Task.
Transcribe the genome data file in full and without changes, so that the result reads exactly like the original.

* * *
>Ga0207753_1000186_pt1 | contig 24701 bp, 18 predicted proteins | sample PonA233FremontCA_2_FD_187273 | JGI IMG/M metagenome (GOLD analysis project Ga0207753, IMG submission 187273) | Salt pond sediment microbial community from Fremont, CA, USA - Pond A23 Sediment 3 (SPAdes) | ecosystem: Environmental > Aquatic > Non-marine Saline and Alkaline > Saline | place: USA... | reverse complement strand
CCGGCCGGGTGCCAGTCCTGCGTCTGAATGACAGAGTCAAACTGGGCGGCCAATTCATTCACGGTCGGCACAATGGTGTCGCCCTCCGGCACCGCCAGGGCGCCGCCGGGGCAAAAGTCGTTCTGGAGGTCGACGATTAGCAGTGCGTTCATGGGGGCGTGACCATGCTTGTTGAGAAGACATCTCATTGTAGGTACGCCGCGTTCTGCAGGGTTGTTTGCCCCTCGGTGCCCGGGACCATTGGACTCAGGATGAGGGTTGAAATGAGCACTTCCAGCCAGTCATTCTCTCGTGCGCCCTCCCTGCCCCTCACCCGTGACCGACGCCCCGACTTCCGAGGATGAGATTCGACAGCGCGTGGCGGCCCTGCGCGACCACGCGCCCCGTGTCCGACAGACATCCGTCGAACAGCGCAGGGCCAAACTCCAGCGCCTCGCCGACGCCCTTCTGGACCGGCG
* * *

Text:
>Ga0207753_1000186_pt1 | contig 24701 bp, 18 predicted proteins | sample PonA233FremontCA_2_FD_187273 | JGI IMG/M metagenome (GOLD analysis project Ga0207753, IMG submission 187273) | Salt pond sediment microbial community from Fremont, CA, USA - Pond A23 Sediment 3 (SPAdes) | ecosystem: Environmental > Aquatic > Non-marine Saline and Alkaline > Saline | place: USA... | reverse complement strand
CCGGCCGGGTGCCAGTCCTGCGTCTGAATGACAGAGTCAAACTGGGCGGCCAATTCATTCACGGTCGGCACAATGGTGTCGCCCTCCGGCACCGCCAGGGCGCCGCCGGGGCAAAAGTCGTTCTGGAGGTCGACGATTAGCAGTGCGTTCATGGGGGCGTGACCATGCTTGTTGAGAAGACATCTCATTGTAGGTACGCCGCGTTCTGCAGGGTTGTTTGCCCCTCGGTGCCCGGGACCATTGGACTCAGGATGAGGGTTGAAATGAGCACTTCCAGCCAGTCATTCTCTCGTGCGCCCTCCCTGCCCCTCACCCGTGACCGACGCCCCGACTTCCGAGGATGAGATTCGACAGCGCGTGGCGGCCCTGCGCGACCACGCGCCCCGTGTCCGACAGACATCCGTCGAACAGCGCAGGGCCAAACTCCAGCGCCTCGCCGACGCCCTTCTGGACCGGCG